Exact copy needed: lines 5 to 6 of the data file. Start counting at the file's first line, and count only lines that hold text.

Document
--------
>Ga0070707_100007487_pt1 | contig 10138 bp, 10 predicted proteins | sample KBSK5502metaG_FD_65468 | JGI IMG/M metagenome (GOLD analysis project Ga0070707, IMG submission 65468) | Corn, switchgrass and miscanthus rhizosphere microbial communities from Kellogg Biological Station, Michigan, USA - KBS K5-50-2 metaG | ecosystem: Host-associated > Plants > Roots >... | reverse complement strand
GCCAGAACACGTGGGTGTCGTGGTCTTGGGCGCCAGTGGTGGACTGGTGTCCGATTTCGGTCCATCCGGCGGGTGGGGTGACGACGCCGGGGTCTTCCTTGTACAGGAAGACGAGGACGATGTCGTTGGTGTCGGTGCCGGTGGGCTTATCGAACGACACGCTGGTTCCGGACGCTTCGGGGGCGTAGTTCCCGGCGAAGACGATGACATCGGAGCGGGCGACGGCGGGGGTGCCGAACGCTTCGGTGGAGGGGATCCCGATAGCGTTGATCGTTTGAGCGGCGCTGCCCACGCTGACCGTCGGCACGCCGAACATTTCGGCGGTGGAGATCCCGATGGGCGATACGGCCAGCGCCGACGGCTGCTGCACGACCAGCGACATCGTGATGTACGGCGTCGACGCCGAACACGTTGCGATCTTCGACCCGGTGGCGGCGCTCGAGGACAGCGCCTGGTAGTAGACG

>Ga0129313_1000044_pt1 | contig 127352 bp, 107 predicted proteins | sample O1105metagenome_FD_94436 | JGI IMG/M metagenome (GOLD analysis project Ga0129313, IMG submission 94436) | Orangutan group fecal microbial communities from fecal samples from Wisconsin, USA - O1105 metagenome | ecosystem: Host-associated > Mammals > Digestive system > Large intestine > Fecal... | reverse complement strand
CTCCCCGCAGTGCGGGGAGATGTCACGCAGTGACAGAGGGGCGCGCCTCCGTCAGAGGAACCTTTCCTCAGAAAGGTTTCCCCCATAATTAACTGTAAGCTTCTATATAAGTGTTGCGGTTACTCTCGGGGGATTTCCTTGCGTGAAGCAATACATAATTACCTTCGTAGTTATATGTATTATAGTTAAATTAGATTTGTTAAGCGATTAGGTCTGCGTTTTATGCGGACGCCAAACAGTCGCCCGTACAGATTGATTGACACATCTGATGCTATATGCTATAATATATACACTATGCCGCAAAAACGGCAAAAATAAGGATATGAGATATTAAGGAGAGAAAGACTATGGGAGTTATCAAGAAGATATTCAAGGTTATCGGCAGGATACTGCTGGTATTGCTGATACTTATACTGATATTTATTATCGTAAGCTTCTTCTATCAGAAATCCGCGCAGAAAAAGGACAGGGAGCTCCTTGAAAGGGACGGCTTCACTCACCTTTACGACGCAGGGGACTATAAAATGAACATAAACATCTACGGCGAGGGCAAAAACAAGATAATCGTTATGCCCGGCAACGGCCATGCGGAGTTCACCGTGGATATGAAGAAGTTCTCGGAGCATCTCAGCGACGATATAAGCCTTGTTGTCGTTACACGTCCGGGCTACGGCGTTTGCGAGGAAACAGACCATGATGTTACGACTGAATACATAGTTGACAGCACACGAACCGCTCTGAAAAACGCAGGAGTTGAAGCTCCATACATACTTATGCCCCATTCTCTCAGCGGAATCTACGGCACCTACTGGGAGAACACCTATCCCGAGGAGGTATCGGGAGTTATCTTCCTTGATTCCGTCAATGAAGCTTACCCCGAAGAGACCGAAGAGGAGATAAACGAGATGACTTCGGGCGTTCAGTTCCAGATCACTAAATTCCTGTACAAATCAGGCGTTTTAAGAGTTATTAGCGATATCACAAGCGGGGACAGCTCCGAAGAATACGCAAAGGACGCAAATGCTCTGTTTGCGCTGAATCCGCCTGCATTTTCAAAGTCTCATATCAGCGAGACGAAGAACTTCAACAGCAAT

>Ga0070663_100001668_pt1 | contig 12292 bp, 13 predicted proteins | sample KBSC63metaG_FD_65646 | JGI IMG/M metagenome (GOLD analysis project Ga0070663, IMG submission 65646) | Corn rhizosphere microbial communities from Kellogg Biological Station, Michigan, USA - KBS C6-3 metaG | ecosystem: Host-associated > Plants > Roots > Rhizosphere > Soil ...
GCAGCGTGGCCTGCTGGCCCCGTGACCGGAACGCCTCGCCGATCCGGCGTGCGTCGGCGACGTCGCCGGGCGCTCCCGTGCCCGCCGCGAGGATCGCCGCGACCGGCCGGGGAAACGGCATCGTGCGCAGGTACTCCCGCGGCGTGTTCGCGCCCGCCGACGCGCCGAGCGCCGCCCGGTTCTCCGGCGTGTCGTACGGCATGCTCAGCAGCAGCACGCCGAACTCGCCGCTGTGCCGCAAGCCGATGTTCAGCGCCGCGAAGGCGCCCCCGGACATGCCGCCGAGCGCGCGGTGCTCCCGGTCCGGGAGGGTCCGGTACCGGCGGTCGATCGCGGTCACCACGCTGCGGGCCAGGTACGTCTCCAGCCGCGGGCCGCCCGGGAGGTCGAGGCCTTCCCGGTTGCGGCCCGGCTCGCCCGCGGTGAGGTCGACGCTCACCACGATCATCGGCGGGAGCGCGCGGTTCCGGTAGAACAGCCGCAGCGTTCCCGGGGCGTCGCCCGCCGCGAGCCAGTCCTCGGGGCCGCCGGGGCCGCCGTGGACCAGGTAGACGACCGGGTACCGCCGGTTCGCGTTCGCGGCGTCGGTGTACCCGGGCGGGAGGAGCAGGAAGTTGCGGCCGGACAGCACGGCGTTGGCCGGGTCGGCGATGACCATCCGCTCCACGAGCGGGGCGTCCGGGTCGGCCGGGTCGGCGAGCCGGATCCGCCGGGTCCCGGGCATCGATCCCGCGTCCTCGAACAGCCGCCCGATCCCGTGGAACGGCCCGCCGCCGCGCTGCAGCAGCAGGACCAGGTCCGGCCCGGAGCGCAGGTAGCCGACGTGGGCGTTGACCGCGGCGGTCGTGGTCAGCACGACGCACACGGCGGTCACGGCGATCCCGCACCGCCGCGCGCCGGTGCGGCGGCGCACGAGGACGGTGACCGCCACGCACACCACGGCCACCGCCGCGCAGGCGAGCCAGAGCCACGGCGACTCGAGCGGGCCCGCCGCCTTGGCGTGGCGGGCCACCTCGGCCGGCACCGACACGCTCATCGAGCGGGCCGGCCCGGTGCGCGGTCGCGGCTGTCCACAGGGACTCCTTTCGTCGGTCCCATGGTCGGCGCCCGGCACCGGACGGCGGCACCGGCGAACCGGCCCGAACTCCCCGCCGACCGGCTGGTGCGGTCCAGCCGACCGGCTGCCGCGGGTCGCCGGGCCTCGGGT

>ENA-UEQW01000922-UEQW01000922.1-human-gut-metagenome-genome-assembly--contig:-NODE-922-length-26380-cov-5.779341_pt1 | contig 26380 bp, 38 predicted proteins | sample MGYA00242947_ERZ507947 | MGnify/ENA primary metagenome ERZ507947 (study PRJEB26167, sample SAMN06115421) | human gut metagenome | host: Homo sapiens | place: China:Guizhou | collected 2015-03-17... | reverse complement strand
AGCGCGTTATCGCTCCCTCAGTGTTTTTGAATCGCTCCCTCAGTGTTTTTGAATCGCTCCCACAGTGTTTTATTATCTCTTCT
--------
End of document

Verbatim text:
>Ga0070663_100001668_pt1 | contig 12292 bp, 13 predicted proteins | sample KBSC63metaG_FD_65646 | JGI IMG/M metagenome (GOLD analysis project Ga0070663, IMG submission 65646) | Corn rhizosphere microbial communities from Kellogg Biological Station, Michigan, USA - KBS C6-3 metaG | ecosystem: Host-associated > Plants > Roots > Rhizosphere > Soil ...
GCAGCGTGGCCTGCTGGCCCCGTGACCGGAACGCCTCGCCGATCCGGCGTGCGTCGGCGACGTCGCCGGGCGCTCCCGTGCCCGCCGCGAGGATCGCCGCGACCGGCCGGGGAAACGGCATCGTGCGCAGGTACTCCCGCGGCGTGTTCGCGCCCGCCGACGCGCCGAGCGCCGCCCGGTTCTCCGGCGTGTCGTACGGCATGCTCAGCAGCAGCACGCCGAACTCGCCGCTGTGCCGCAAGCCGATGTTCAGCGCCGCGAAGGCGCCCCCGGACATGCCGCCGAGCGCGCGGTGCTCCCGGTCCGGGAGGGTCCGGTACCGGCGGTCGATCGCGGTCACCACGCTGCGGGCCAGGTACGTCTCCAGCCGCGGGCCGCCCGGGAGGTCGAGGCCTTCCCGGTTGCGGCCCGGCTCGCCCGCGGTGAGGTCGACGCTCACCACGATCATCGGCGGGAGCGCGCGGTTCCGGTAGAACAGCCGCAGCGTTCCCGGGGCGTCGCCCGCCGCGAGCCAGTCCTCGGGGCCGCCGGGGCCGCCGTGGACCAGGTAGACGACCGGGTACCGCCGGTTCGCGTTCGCGGCGTCGGTGTACCCGGGCGGGAGGAGCAGGAAGTTGCGGCCGGACAGCACGGCGTTGGCCGGGTCGGCGATGACCATCCGCTCCACGAGCGGGGCGTCCGGGTCGGCCGGGTCGGCGAGCCGGATCCGCCGGGTCCCGGGCATCGATCCCGCGTCCTCGAACAGCCGCCCGATCCCGTGGAACGGCCCGCCGCCGCGCTGCAGCAGCAGGACCAGGTCCGGCCCGGAGCGCAGGTAGCCGACGTGGGCGTTGACCGCGGCGGTCGTGGTCAGCACGACGCACACGGCGGTCACGGCGATCCCGCACCGCCGCGCGCCGGTGCGGCGGCGCACGAGGACGGTGACCGCCACGCACACCACGGCCACCGCCGCGCAGGCGAGCCAGAGCCACGGCGACTCGAGCGGGCCCGCCGCCTTGGCGTGGCGGGCCACCTCGGCCGGCACCGACACGCTCATCGAGCGGGCCGGCCCGGTGCGCGGTCGCGGCTGTCCACAGGGACTCCTTTCGTCGGTCCCATGGTCGGCGCCCGGCACCGGACGGCGGCACCGGCGAACCGGCCCGAACTCCCCGCCGACCGGCTGGTGCGGTCCAGCCGACCGGCTGCCGCGGGTCGCCGGGCCTCGGGT